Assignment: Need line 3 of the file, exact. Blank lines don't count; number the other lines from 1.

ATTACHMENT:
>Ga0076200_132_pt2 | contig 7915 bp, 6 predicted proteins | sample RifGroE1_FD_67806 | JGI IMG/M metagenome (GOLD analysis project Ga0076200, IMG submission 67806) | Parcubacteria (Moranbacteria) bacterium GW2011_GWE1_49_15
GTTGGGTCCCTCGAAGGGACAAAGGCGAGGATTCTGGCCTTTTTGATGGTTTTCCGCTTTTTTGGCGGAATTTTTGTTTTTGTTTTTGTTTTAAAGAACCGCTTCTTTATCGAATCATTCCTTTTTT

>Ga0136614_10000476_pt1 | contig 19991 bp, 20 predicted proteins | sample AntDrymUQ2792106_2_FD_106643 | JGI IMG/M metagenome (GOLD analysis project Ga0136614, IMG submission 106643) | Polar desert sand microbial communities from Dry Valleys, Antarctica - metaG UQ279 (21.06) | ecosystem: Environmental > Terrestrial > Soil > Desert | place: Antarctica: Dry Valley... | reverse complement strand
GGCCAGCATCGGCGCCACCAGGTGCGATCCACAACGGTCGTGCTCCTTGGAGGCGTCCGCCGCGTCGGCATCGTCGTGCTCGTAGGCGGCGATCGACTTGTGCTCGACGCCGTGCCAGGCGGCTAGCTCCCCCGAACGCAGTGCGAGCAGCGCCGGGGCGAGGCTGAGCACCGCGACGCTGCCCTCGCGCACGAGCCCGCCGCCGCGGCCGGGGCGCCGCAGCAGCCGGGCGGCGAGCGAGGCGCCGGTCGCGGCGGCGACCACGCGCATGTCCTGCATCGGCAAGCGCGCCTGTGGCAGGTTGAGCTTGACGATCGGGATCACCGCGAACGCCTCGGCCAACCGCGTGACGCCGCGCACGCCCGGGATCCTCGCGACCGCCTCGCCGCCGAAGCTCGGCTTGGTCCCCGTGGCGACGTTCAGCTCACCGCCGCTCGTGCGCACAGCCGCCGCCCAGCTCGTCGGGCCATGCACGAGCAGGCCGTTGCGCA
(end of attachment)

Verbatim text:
>Ga0136614_10000476_pt1 | contig 19991 bp, 20 predicted proteins | sample AntDrymUQ2792106_2_FD_106643 | JGI IMG/M metagenome (GOLD analysis project Ga0136614, IMG submission 106643) | Polar desert sand microbial communities from Dry Valleys, Antarctica - metaG UQ279 (21.06) | ecosystem: Environmental > Terrestrial > Soil > Desert | place: Antarctica: Dry Valley... | reverse complement strand